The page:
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Monday, March 21, 2011

How to Get a Cat for a Pet

Many people enjoy sharing their lives with cats. However, a cat is a living being with its own bonds to its family. Therefore, go about adopting your new family member carefully.

  1. Mull over your motivations and selection criteria for a cat. Do you want a young cat that needs training and extra attention, or an older cat that is already litterbox trained? Do you already have a pet, and how will they interact? Do your children know how to treat a pet? Are they in danger from a nervous cat or from cat allergens?
  2. Research your options. Many commercial pet stores host pets from agencies that care for pets in need of a home. These pets are relatively inexpensive ($100), not any particular breed, and often from homes that are relocating. Other alternatives include looking at pets on online listings such as your local craigslist or similar website. The city pound or other adoption agencies also have numbers that can be found in the phone book. There's always the newspaper.
  3. While waiting for your cat, start getting its home ready. Plan where the litter box will go, where it will eat, what will be appropriate areas for it to have some privacy. Be sure to get recommendations on a veterinarian.
  4. Go to the pet store. Look at all the cats. Find a healthy cat. The cat's eyes should be clear, the coat should look like healthy hair, and the cat has to be responsive.
  5. Pick out a cat. Start asking the shop assistant questions about the cat. Start playing with the cat. If you like the cat, then say to the shop assistant you want the cat.
  6. Start shopping for your cat. See  below "Things You'll Need."
  7. Introduce your cat to your home in a controlled environment. Have the doors closed and let the cat smell and listen to the environment. This may need to be done with the cat in the carrier if there are other pets or young children in the area.
  8. Show your cat where the litterbox, bed, and food is, and provide it with a safe place to hide. Expect a level of nervousness in the first few days. Expect other pets to take a month or more to be come acclimated to a new pet.
  9. Some vets recommend keeping the cat indoors for a month so that it understands that your home is its home as well.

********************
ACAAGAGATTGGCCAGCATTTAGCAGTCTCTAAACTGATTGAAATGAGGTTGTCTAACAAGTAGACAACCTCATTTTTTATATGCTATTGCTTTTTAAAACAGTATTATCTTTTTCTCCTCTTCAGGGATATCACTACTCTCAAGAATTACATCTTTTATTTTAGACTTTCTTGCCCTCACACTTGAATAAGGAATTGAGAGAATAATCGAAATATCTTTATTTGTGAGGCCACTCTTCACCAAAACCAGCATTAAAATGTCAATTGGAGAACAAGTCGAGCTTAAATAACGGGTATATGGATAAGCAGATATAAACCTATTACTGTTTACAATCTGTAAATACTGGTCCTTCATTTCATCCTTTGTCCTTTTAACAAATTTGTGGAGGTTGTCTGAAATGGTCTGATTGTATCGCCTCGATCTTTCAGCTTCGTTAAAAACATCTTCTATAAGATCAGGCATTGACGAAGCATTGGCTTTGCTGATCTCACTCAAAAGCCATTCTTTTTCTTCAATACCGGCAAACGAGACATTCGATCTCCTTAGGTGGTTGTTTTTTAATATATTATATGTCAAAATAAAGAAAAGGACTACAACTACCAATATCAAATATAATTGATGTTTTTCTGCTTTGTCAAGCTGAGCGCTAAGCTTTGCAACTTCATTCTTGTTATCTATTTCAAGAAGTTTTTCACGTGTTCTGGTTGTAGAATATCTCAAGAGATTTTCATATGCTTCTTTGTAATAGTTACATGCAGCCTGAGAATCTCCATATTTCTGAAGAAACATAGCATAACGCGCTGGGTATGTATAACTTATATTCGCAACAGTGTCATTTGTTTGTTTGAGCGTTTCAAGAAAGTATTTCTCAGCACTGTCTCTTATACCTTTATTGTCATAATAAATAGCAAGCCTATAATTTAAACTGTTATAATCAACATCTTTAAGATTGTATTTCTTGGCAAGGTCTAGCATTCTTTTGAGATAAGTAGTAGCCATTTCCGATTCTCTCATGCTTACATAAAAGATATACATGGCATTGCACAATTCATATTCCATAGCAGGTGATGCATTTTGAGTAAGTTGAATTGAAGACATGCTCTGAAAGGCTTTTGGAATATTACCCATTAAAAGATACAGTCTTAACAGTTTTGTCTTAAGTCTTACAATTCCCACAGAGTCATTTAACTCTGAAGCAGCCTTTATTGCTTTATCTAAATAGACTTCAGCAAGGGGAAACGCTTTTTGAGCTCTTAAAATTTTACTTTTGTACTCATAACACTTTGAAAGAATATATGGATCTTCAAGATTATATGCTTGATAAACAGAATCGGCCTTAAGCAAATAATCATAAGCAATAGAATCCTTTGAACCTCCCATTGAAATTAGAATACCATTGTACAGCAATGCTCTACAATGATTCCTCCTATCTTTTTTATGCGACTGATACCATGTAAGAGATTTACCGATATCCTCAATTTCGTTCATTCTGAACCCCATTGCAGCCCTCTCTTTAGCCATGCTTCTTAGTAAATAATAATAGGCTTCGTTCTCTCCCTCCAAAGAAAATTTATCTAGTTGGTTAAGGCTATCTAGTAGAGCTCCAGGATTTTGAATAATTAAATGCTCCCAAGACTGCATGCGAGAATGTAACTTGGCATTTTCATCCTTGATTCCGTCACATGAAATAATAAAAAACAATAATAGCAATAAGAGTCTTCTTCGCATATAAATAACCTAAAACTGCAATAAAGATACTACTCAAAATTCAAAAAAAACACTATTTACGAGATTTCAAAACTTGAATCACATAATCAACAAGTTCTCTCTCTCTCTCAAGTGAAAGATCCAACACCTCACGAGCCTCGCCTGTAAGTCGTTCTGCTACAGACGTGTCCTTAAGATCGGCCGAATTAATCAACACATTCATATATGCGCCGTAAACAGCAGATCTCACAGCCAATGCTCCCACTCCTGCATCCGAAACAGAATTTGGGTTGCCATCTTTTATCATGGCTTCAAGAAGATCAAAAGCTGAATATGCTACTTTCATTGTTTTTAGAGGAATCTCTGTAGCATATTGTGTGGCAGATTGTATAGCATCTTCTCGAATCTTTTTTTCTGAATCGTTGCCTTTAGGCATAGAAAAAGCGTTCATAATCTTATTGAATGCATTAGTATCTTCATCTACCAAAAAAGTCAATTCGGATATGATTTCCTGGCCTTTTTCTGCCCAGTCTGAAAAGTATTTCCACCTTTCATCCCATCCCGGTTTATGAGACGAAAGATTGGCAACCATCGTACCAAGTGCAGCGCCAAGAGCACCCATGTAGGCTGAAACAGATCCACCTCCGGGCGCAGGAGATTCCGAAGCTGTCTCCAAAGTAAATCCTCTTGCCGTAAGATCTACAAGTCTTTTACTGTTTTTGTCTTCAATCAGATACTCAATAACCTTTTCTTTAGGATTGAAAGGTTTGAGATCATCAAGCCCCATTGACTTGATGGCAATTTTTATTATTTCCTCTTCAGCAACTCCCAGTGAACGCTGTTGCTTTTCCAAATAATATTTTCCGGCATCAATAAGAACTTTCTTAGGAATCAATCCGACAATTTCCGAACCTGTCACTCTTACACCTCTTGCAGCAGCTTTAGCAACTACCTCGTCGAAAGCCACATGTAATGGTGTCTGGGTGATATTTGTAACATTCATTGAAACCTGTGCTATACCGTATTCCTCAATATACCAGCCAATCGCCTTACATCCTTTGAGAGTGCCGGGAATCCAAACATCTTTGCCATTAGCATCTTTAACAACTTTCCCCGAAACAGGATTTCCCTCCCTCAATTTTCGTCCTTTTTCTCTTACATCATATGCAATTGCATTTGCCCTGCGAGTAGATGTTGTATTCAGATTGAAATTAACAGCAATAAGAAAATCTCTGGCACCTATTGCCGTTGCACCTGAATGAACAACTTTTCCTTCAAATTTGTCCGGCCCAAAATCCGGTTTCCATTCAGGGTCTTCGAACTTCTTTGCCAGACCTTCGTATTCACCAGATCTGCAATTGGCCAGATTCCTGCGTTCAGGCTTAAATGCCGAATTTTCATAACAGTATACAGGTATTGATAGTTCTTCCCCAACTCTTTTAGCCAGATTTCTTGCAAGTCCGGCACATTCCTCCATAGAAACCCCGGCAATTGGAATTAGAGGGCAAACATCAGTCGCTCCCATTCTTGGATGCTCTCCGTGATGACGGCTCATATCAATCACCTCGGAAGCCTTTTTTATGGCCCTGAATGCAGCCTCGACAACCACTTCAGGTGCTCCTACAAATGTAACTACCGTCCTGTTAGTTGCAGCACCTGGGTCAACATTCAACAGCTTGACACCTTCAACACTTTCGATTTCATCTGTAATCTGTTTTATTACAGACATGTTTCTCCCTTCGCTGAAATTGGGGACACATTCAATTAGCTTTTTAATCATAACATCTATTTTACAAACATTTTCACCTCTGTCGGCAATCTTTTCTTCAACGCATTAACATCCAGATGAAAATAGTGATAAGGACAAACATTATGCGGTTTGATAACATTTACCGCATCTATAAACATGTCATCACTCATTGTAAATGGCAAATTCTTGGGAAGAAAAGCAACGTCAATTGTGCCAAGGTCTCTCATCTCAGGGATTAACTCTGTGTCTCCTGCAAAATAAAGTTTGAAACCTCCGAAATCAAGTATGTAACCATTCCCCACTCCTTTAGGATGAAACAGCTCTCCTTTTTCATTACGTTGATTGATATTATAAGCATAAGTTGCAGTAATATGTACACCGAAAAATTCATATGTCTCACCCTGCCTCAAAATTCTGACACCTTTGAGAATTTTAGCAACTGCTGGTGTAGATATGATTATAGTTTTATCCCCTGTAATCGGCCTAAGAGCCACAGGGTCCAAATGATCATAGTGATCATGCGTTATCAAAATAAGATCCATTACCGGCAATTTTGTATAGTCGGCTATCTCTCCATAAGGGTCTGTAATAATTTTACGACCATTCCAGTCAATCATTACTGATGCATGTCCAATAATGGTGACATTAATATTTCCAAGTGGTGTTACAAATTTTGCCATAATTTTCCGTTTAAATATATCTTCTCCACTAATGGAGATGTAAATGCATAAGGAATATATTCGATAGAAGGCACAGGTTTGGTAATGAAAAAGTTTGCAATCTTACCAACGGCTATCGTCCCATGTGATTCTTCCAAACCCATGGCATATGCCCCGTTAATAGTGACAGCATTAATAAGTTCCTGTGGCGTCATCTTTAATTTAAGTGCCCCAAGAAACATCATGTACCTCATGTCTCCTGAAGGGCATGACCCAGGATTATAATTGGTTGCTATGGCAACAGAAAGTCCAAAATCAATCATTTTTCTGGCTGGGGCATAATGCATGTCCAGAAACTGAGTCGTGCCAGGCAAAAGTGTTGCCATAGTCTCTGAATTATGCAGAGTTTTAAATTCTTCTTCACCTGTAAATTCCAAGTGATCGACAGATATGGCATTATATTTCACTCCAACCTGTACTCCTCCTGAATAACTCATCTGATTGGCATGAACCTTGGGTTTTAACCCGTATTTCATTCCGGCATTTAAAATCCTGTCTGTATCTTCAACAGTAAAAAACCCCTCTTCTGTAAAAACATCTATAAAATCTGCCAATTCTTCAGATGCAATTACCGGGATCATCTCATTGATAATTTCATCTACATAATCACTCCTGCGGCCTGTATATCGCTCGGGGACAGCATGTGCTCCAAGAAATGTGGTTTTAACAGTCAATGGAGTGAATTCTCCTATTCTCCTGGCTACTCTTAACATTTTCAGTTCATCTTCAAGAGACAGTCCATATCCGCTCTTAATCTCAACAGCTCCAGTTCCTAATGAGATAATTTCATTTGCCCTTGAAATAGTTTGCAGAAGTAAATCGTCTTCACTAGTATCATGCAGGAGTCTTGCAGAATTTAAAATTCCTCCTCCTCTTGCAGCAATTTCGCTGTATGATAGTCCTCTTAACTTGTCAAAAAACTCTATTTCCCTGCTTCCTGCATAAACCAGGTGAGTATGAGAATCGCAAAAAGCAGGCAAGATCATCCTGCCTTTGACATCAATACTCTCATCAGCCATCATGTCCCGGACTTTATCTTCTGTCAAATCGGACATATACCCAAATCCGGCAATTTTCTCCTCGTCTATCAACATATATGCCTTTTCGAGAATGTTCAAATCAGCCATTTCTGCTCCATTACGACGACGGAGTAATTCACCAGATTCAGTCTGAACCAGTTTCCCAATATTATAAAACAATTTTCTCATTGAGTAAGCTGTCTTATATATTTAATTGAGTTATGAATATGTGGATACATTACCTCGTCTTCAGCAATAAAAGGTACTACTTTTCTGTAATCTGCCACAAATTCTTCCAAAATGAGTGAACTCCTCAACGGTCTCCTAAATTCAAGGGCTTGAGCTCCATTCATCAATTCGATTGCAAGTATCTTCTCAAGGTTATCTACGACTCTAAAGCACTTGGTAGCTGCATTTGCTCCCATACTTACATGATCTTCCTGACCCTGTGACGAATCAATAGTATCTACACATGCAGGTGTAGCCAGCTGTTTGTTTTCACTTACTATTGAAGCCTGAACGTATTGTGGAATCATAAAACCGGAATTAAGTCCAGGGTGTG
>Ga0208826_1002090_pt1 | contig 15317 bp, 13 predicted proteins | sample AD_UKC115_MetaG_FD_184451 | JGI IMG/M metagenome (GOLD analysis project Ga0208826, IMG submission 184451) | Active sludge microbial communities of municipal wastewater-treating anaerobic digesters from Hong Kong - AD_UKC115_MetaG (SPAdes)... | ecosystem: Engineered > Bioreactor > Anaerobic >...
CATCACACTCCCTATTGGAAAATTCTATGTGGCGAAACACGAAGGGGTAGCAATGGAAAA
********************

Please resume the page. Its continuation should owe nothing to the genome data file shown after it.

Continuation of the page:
10. Take your cat to the vet within the first week of purchase for a check-up. An obviously sick, bad tempered, or incompatible cat may be returnable depending on store policy. Vaccinate and deworm your cat. Make sure it has an implanted microchip for identification should it need surgery or kenneling or it gets lost.
  11. Enjoy loving and playing with your cat.

  • A library has plenty of useful resources to take care of your new cat. Take out a few manuals, and use them for your kitty.
  • Getting a cat requires lots of time, and love. Before considering buying a kitty, think about these things. Will you be able to handle the cat? Can you afford the cat. If not, a cat isn't right for you.
  • Some consider mixed breed cats better because getting purebreds is expensive (some are $7000 US) and plus, if you have a mixed-breed, your cat is unique although may not have the personality typical of some pure breeds.

  • A pet is an inappropriate gift for a child unless you are prepared to take care of it yourself.
  • If you don't take care of your cat, you can lose money and your cat.
  • Make sure you can handle taking care of a pet.
  • If you have asthma, allergies, and other lung problems, then don't get a cat.
  • Dental cleanings are a part of health maintenance and can cost $400-800
  • Cats are solitary and do not necessarily welcome another cat in their territory. Your company is often what they want the most.
  • Cats can become very expensive especially if they become ill so make sure you are aware of this before purchase and think about pet insurance.

Things You'll Need
  • Cat food, wet or dry
  • Water bowl, food bowl
  • Kitty litter
  • Litterbox and sifter
  • Transportation device: hard carriers (like plastic cages) are recommended over soft (like bags) as many animals can be hurt in the event of an accident.
  • Grooming tools: brush, nail clipper, cornstarch to stop any nail-trimming injury from bleeding.
  • Medical: vaccinations, flea and tick prevention, worming medication
  • Cat tree/hideout (optional and recommended)
  • Scratching post (optional and recommended)
  • Simple spray bottle for water (optional and recommended for discipline)
  • Kitty toys (optional)
  • Catnip (optional)
  • Cat bed (optional)
Article provided by wikiHow, a wiki how-to manual. Please edit this article and find author credits at the original wikiHow article on How to Get a Cat for a Pet. All content on wikiHow can be shared under a Creative Commons license.


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